34 Jesus said to him, “Assuredly, I say to you that this night, before the rooster crows, you will deny Me three times.”

35 Peter said to Him, “Even if I have to die with You, I will not deny You!”

And so said all the disciples.

How brash can a man be? Peter would learn the hard way. Jesus was arrested and placed on trial, and Peter followed to see what would happen. Waiting in the high priest’s courtyard, the fisherman was asked three times about having been with Jesus, and he denied it strongly each time, even swearing the second and third times. Then the rooster crowed, and “Peter remembered the word of Jesus who had said to him, ‘Before the rooster crows, you will deny Me three times.’ So he went out and wept bitterly” (see Matt. 26:57-58,69-75).

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Jesus was right about the other disciples, too. Earlier, at the time of the Lord’s arrest, “all the disciples forsook Him and fled” (26:56).

Peter, and the rest of Jesus’ disciples as well, were extremely unlikely to become leaders who would change the world. Yet after His resurrection Jesus said to them, “But you shall receive power when the Holy Spirit has come upon you; and you shall be witnesses to Me in Jerusalem, and in all Judea and Samaria, and to the end of the earth” (Acts 1:8).

Just how could Peter, as fickle as he was, along with the other cowardly followers of Christ, boldly witness to the world? We see the twofold answer in (1) the fact that Jesus indicated to His followers they would be his witnesses after the Holy Spirit had come upon them, and (2) in the fact that Jesus made this statement after He had been raised from the dead. These two events were transformational.

Significantly, in one of Jesus’ post-resurrection appearances to Peter, the Lord gently challenged him by giving him three opportunities to tell Him that he loved Him. It was the same number of times Peter had denied the Lord. Jesus also directed him three times, “Feed My lambs.…Tend My sheep.…Feed My sheep.” Furthermore, Jesus told him, “Follow Me.”  (see John 21:15-19).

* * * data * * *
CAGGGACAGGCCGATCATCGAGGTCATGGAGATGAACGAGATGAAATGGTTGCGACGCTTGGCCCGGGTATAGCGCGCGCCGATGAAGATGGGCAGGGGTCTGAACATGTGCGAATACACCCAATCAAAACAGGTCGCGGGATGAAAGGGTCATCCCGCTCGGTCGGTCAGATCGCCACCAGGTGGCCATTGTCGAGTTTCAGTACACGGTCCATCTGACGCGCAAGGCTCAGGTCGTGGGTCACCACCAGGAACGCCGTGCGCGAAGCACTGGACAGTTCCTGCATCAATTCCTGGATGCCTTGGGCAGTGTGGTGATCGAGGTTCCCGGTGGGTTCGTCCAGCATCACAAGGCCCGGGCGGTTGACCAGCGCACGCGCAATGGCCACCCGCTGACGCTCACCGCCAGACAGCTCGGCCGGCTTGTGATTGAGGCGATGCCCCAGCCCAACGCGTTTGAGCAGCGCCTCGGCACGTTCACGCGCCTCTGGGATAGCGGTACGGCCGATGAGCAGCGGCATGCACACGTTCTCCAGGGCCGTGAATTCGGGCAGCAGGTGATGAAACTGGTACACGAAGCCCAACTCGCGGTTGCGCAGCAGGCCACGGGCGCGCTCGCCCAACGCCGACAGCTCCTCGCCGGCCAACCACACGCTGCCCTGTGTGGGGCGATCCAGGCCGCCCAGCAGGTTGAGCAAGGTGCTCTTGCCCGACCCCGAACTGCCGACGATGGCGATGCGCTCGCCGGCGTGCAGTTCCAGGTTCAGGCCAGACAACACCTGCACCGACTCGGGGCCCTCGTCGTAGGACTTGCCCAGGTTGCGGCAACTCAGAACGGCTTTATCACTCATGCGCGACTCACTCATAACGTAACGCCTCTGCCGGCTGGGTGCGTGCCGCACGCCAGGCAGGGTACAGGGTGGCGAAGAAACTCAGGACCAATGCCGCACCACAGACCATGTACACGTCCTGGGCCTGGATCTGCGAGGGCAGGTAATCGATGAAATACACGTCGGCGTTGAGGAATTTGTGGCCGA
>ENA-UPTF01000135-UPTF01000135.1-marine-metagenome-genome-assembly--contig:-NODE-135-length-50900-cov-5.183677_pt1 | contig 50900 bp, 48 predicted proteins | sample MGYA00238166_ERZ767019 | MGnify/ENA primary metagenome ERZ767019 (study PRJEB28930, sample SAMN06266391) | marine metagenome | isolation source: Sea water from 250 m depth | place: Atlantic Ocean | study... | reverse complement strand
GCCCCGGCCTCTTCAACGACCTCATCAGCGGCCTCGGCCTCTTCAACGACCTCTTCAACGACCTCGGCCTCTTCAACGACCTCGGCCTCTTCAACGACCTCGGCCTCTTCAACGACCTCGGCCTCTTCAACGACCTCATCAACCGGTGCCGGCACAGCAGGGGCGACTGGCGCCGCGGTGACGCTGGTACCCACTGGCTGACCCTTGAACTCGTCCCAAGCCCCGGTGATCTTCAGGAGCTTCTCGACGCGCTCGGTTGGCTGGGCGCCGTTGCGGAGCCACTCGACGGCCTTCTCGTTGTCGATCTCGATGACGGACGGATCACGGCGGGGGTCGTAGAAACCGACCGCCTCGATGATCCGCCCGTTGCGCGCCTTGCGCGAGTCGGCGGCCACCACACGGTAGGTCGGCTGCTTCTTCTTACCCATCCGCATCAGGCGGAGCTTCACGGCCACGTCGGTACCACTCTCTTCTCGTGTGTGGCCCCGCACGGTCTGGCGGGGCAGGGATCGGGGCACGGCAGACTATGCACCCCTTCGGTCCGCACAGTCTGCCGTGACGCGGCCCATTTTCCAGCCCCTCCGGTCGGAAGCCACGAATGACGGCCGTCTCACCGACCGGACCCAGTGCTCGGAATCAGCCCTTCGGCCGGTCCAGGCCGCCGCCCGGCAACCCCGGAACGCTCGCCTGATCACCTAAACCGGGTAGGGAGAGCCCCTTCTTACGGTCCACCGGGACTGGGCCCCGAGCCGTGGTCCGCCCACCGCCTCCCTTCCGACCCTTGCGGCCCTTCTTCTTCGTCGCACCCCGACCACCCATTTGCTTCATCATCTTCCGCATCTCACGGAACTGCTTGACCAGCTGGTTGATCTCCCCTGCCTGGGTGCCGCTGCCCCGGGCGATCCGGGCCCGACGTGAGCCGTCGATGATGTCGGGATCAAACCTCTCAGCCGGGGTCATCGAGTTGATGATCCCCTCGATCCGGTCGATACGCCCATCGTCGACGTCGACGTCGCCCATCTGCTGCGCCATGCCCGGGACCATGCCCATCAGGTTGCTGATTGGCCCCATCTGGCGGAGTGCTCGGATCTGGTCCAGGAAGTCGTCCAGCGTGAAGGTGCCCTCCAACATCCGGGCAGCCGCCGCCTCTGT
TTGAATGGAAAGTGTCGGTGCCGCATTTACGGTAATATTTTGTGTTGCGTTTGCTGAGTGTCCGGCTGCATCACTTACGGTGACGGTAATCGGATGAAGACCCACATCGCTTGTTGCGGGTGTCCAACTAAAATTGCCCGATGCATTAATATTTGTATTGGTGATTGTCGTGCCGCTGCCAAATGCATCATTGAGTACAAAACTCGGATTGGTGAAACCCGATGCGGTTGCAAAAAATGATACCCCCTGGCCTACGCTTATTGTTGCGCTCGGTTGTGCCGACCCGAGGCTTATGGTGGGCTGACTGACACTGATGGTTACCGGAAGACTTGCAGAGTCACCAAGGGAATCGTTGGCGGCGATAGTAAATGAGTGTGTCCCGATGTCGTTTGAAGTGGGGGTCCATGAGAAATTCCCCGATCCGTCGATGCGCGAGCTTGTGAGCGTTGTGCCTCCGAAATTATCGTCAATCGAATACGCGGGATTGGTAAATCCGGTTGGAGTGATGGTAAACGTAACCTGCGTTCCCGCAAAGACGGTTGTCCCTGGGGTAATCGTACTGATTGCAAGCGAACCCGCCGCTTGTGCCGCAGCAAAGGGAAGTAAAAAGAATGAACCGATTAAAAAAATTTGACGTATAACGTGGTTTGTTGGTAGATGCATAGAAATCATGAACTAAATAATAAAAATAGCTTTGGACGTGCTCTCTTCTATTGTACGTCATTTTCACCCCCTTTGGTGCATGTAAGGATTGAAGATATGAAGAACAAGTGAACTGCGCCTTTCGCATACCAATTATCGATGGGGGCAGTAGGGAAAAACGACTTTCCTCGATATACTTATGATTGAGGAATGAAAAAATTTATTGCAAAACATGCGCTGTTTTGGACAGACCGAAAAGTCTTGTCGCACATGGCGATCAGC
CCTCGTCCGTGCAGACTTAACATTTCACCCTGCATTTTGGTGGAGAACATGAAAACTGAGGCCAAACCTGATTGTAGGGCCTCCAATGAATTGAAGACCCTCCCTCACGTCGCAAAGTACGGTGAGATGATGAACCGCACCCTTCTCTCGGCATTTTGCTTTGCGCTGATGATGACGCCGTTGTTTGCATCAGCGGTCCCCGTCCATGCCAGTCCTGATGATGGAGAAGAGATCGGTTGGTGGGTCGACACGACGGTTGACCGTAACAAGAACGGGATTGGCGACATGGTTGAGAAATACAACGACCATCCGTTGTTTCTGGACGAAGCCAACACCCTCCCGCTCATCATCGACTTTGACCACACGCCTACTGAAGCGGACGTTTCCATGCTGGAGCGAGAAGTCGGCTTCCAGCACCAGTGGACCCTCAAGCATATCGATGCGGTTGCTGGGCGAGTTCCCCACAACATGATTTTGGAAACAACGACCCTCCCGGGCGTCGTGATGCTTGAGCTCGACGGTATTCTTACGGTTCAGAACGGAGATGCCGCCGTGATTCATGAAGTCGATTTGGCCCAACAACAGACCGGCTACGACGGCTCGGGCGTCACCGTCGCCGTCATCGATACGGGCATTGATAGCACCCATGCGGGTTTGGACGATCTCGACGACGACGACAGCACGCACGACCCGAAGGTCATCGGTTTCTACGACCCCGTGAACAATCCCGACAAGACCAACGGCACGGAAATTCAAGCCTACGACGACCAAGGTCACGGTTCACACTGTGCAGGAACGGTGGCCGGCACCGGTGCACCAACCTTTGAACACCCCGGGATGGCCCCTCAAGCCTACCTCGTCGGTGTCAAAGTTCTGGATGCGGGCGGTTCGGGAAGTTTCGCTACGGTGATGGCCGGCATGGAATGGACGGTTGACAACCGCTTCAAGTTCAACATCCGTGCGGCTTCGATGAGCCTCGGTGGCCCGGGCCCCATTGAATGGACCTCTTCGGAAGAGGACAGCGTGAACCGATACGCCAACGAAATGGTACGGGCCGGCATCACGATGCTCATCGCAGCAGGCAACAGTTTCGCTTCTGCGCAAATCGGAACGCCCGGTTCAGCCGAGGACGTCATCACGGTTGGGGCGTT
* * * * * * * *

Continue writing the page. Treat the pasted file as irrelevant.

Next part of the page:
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Despite Peter’s failures, the Lord wasn’t through with this man who by nature was outspoken and impulsive. In fact, God would use him to shake the world. Contrast the old Peter to the new.

  • At Pentecost, a mere fifty days after Jesus’ resurrection, Peter preached the sermon that marked the birth of the church. His sermon is recorded in Acts 2:14-39. In it, the fisherman-turned-preacher declared,

22 “Men of Israel, hear these words: Jesus of Nazareth, a Man attested by God to you by miracles, wonders, and signs which God did through Him in your midst, as you yourselves also know— 23 Him, being delivered by the determined purpose and foreknowledge of God, you have taken by lawless hands, have crucified, and put to death; 24 whom God raised up, having loosed the pains of death, because it was not possible that He should be held by it.

  • In Acts 3, Peter and John created a controversy by being used of God to heal a man who never had been able to walk. After the man had been healed, these spokesmen of God used the occasion to credit Jesus publicly for the healing. Peter boldly asserted,

12 “Men of Israel, why do you marvel at this? Or why look so intently at us, as though by our own power or godliness we had made this man walk? 13 The God of Abraham, Isaac, and Jacob, the God of our fathers, glorified His Servant Jesus, whom you delivered up and denied in the presence of Pilate, when he was determined to let Him go. 14 But you denied the Holy One and the Just, and asked for a murderer to be granted to you, 15 and killed the Prince of life, whom God raised from the dead, of which we are witnesses. 16 And His name, through faith in His name, has made this man strong, whom you see and know. Yes, the faith which comes through Him has given him this perfect soundness in the presence of you all.

  • The healing and the public preaching greatly displeased the Jewish leaders: “Now as they spoke to the people, the priests, the captain of the temple, and the Sadducees came upon them, being greatly disturbed that they taught the people and preached in Jesus the resurrection from the dead” (Acts 4:1-2). They arrested Peter and John and asked them how they healed the man. Full of the Holy Spirit, Peter proclaimed it should be

10 “known to you all, and to all the people of Israel, that by the name of Jesus Christ of Nazareth, whom you crucified, whom God raised from the dead, by Him this man stands here before you whole. 11 This is the ‘stone which was rejected by you builders, which as become the chief cornerstone. 12 Nor is there salvation in any other, for there is no other name under heaven given among men by which we must be saved.” (vv. 10-12).